This brings us back to the D.C. Circuit case. It is important to note that for jurisdictional reasons, the D.C. Circuit ruled that the FCC did not have the authority to promulgate the Open Internet Order because it lacked the authority to do so under the 1996 Telecommunications Act. The FCC had designated the broadband providers as an information service, and not a common carrier; if broadband providers are designated instead as common carriers, the court would almost certainly grant them the authority to ensure net neutrality. The court expressly avoided any ruling on the merits of net neutrality as a concept, and would likely grant deference to the FCC under the Chevron doctrine if it reclassified broadband providers as common carriers. Internet neutrality is not dead.
Given the FCC’s and the public’s desires to maintain internet neutrality, the Verizon v. FCC case will likely represent only a roadblock towards the goal of open internet. Despite public suspicions, the broadband companies have not yet moved to exploit the case by enacting discriminatory pricing regimes. Recently, Comcast and Netflix reached an agreement on cost sharing for the video-streaming company on Comcast’s network. This was not the first sign of the death of internet neutrality however; this was a different beast. “Backbone networks” are long haul networks that transport data from companies providing web content to the broadband providers who actually deliver it to the customers. There are portals at the gateway between the backbone networks and the broadband providers; normally if traffic is very heavy in one direction, one of the parties will open up additional portals to accommodate it (these are commonly called peering agreements). The parties essentially self-policed each other, and worked on the mutual premise that either party would open up more portals to accommodate traffic in one direction or another.
Netflix’s interests do not fit this paradigm of self-policing. Netflix requires massive data transfers downstream to the user, but almost goes back upstream. Thus, Comcast had to keep opening up portals, while the backbone providers never had to reciprocate. Comcast eventually got tired of essentially propping up Netflix’s business model, and decided to allow traffic to back up at the portals until Netflix agreed to pay extra to establish a direct connection with Comcast. The custom that had built up around the portals broke down because Netflix was not at all like previous websites. Thus, the agreement did not kill net neutrality, but rather answered the question of whether Netflix’s customers or Comcast’s customers will pay for the voracious appetite for movies and shows that Netflix customers have displayed; the rational decision prevailed, and these two private actors agreed that it should largely be Netflix’s customers. This was not discriminating data based on its content, but rather based on its volume.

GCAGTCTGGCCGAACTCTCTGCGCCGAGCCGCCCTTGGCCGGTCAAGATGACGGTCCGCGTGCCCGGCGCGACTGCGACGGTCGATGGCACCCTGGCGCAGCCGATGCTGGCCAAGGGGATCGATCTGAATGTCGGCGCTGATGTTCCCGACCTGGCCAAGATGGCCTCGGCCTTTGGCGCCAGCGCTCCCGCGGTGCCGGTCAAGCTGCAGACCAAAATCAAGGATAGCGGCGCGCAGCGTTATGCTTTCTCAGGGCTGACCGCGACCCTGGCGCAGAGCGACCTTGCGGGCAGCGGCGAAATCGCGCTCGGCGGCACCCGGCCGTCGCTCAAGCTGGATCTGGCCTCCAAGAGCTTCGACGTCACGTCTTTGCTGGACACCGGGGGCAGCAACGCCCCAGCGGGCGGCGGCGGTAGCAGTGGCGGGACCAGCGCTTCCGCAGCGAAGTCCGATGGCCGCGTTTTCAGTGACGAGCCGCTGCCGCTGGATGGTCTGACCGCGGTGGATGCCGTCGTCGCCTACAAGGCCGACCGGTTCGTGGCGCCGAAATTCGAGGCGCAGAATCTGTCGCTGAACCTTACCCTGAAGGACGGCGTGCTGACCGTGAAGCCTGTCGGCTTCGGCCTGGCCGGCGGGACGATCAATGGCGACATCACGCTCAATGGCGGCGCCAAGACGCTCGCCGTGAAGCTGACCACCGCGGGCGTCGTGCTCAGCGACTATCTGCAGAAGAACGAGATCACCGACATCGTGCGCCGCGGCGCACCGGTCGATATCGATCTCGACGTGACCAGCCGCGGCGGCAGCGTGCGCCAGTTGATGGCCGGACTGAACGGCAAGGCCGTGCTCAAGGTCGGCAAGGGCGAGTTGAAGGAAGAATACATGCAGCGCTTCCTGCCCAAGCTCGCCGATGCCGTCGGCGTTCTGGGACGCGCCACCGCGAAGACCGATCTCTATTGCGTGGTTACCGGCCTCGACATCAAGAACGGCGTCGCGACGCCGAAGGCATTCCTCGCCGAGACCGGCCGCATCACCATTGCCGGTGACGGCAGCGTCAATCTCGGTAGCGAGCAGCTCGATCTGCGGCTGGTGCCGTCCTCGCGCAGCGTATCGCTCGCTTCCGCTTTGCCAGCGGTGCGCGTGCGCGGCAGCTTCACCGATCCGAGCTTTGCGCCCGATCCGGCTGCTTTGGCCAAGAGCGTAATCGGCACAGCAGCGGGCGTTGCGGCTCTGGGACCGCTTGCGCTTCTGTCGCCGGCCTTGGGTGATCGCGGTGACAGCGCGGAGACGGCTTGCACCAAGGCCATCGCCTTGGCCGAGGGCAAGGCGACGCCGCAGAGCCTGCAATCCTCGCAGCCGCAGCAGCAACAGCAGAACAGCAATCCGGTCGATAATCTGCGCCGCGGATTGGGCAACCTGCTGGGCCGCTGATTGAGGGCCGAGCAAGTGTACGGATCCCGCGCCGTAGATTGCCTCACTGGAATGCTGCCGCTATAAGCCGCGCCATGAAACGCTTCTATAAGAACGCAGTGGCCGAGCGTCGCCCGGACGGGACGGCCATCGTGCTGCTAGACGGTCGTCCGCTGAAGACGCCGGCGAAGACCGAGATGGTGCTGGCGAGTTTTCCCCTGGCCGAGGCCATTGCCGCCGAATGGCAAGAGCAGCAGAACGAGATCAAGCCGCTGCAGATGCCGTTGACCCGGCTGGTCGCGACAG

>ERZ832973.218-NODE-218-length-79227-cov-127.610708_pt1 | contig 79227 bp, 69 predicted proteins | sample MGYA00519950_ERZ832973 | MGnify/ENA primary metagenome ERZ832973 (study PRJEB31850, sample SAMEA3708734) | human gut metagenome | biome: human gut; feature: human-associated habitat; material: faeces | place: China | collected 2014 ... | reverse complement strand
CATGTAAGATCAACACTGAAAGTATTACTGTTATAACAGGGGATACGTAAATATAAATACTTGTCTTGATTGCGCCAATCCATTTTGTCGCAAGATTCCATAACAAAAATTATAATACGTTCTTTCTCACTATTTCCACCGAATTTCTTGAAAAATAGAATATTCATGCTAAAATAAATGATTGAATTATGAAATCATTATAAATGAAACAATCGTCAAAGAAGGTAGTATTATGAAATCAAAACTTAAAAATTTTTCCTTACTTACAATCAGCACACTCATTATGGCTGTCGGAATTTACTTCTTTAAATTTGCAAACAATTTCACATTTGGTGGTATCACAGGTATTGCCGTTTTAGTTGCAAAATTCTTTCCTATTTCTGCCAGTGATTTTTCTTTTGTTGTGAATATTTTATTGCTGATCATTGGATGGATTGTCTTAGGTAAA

Agreements of this nature would not impact start-ups, because they would not impose massive one-sided costs on broadband providers until their businesses were sufficiently built up that they could pay the broadband providers on whom they impose substantial costs. Simply put, this sort of deal does not signal the end of net neutrality. In fact, some people think it might be a good thing, as the extra payments from Netflix and other companies would encourage broadband providers to invest in improved infrastructure to increase internet speeds, which would essentially serve as a rising tide that would lift all boats.
Potential for Compromise
It is hard to trust broadband providers when they have a near monopoly on internet access for most Americans, but critics of net neutrality do have one strong argument against the FCC’s plan: the damage that a heavy-handed regulatory regime could do. To a certain extent, the supporters and critics of net neutrality fall on either side of the line depending on who they fear less: a handful of corporations, or the federal bureaucracy of the United States government. The correct balance should rely exclusively on neither.
If the FCC were to heavily regulate internet traffic with pricing schemes and burdensome paperwork requirements, they could potentially do far more harm than good. Perhaps the best solution would be to reclassify the broadband networks as common carriers and create principles for open internet that would utilize the FCC as a backstop only when necessary. It doesn’t make sense for the FCC to go poking around at Verizon and Comcast when so far neither has moved to significantly jeopardize net neutrality. If either did, it would likely be apparent when edge providers and users began complaining about it and filed complaints with the FCC. In the absence of any allegations of wrongdoing however, the FCC should keep their hands off. For almost all of its existence, the internet has been both unregulated and open; we should only change the former if there is a change in the latter.
*Thomas Warns is a J.D. Candidate, class of 2015, at NYU School of law, Staff Editor on the NYU Journal of Law & Liberty , and author of the weekly column "Consider This a Warning."